Director: Lucia Aniello

Cast: Scarlett Johansson, Kate McKinnon, Jillian Bell, Ilana Glazer, Zoe Kravitz, Colton Haynes, Demi Moore, Ty Burrell

Classification: MA15+ (Strong Crude Sexual Humour, Coarse Language and Drug References)

Review by Peter Gray

After the success of such female-centric fare as ‘Bridesmaids’ and ‘Bad Moms’, you would think that the argument of “women-fronted features can’t be as successful as their male counterparts” would be laid to rest. Despite the profitable returns on those titles (the former even earning two Academy Award nominations) it’s been the television screens that have paved the way more so for women to showcase their humorous talents, both in front and behind the camera, which is why we need something like ‘Rough Night’, even if it isn’t as committed to its nasty premise as it should be.

Director Lucia Aniello (making her feature debut after primarily working on the TV series ‘Broad City’) has assembled an impressive quintet of talent to front her dark comedy, which could generically be described as a female take on ‘The Hangover’ meets ‘Weekend at Bernie’s’; Peter Berg’s underrated, and supremely nasty, ‘Very Bad Things’ correctly feels more like the inspiration though. The initial premise is simple: a group of college friends reunite for a bachelorette weekend in Miami where bride-to-be Jess (Scarlett Johansson) teeters between having an early night and considerably letting loose; the latter mentality wins when a hefty amount of cocaine is purchased.

With her Hilary Clinton-esque hair and conservative attitude (a far cry from the figure the film opens with at a college beer pong event set 10 years prior) Jess is worried that this weekend will damage her political campaign, which is all the more reason why her crew – Alice (a scene-stealing Jillian Bell), lesbian activist Frankie (Ilana Glazer), Frankie’s former girlfriend and now separated single mother Blair (Zoe Kravitz), and outsider Pippa (Kate McKinnon), a friend she made whilst studying abroad in Australia – are determined to considerably loosen her up.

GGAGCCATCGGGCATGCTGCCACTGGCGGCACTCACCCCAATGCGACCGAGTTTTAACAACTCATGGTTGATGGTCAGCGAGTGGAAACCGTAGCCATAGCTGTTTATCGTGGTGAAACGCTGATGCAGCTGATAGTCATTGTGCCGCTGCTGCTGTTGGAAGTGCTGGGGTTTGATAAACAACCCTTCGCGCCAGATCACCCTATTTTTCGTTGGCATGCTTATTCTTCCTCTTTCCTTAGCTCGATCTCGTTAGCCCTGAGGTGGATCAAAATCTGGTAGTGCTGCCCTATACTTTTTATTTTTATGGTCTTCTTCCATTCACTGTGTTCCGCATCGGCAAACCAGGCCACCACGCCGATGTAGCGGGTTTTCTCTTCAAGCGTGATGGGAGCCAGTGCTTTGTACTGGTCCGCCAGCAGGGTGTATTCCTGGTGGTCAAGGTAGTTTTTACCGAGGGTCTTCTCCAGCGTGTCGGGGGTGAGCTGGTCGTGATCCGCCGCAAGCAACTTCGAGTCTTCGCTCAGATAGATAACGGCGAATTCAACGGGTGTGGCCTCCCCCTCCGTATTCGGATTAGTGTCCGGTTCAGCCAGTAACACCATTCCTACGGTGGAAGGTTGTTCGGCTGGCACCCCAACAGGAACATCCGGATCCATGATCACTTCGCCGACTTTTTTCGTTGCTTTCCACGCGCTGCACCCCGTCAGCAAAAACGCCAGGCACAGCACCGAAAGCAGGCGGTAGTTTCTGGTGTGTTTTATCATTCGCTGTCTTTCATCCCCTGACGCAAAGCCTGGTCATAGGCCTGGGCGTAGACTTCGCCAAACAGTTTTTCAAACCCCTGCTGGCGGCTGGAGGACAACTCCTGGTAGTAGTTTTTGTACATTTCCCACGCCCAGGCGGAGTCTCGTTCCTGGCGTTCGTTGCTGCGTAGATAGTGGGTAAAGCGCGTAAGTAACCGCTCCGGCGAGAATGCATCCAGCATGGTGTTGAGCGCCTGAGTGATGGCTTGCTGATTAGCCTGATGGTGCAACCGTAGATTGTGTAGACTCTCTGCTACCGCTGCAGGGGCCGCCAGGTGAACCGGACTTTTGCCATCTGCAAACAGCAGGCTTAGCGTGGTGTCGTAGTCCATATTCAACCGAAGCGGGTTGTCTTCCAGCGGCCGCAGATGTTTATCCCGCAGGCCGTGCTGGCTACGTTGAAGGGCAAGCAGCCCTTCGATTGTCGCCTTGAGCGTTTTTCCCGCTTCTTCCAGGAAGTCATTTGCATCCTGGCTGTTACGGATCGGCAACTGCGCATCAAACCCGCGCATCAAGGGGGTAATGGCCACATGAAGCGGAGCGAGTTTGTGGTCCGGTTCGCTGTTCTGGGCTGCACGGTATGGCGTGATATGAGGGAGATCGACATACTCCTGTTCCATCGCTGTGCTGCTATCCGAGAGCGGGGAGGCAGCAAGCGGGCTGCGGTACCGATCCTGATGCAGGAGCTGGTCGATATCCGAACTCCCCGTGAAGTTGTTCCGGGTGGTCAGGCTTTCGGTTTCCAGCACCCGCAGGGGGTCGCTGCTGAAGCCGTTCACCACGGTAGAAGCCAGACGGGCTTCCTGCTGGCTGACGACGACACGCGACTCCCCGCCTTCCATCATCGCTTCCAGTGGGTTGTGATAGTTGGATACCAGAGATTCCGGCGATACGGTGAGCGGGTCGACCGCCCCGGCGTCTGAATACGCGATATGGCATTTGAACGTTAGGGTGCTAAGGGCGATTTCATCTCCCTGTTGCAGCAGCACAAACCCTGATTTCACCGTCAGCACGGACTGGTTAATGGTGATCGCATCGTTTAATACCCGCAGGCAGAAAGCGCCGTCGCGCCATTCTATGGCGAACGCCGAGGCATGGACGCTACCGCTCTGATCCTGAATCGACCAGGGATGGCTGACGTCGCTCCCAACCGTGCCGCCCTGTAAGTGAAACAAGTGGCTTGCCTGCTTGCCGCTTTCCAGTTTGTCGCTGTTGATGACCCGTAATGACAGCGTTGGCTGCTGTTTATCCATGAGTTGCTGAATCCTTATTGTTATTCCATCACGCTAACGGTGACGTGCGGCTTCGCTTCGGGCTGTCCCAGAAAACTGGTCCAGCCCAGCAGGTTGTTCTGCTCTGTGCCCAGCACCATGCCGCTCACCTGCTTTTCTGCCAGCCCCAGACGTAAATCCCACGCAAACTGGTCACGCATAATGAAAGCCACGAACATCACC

As the film quickly establishes itself as a “girls can behave badly too” type affair, ‘Rough Night’ introduces the one plot point that steers the remainder of the film towards darker territory, and it’s here that we feel a sense of filmmaker freedom stifled by studio restrictions. A suitably attractive and well physiqued young man (Ryan Cooper) comes to the door, and although he appears far too menacing to be the stripper Frankie has organised, his aesthetics and compliance to perform for Jess have them believe he is their entertainment for the night. Without going into details, it isn’t long before an accident leaves the poor man dead, and it’s here where the film temporarily halts its comedy pedal leaving audiences to wonder if ‘Rough Night’ will re-energise itself; Bell’s decision on how to get rid of all the cocaine answers that question swiftly.

The set-up that these five innocent (for the most part) women have to work out a plan to dispose of a body without being caught is ripe with possibilities, and given the boldness of Aniello’s work on ‘Broad City’ you could imagine ‘Rough Night’ having a field day on just how debaucherous a road to travel down. Sadly, that particular aspect of situational comedy feels all too safe and the climactic moments involving the girls (and a well-tanned Colton Haynes as the actual stripper) reeks of studio involvement; similarly, the inclusion of Ty Burrell and Demi Moore as an over-sexed couple with a penchant for swinging fizzles out after a promising introduction.

For all of ‘Rough Night’s downfalls though, it’s the chemistry between the five leads that constantly remains the film’s winning feature. Johansson, who has only truly been given the chance to stretch her comedic muscle when guest-hosting the sketch program ‘Saturday Night Live’, is as engaging as expected, and she injects just enough subtle comedic beats to allow her character not to suffer from being the straight player amongst her more seasoned genre peers. Bell, so often relegated to side-player status, is truly the film’s MVP (not an easy task with a firecracker like McKinnon on hand) and she manages to truly let loose without showboating; her greatest skill proving the slightest reaction shots or her ability to deliver a simplistic line with conviction and vigour – a piece of dialogue involving her difficulty at watching ‘Orange is the New Black’ being a prime example of something made funnier purely by her inflection.

Glazer is essentially playing an extension of her semi-slacker personality from ‘Broad City’, and Kravitz, similarly playing it down alongside Johansson, guides her own comedic styles to her strength when needed, leaving McKinnon to balance their manageable with her maniacal ways; her main source of comedy here deriving from the fact that her character is Australian, and although the accent is supremely ridiculous, she commits 100%.

‘Rough Night’ isn’t going to be the film that smashes the glass ceiling when it comes to female-led studio productions, nor will it be the most memorable, but in a year where comedy outings have been few and far between it certainly stands as one of the better outings, even if it doesn’t fully commit to itself.

My rating: 3.5/5

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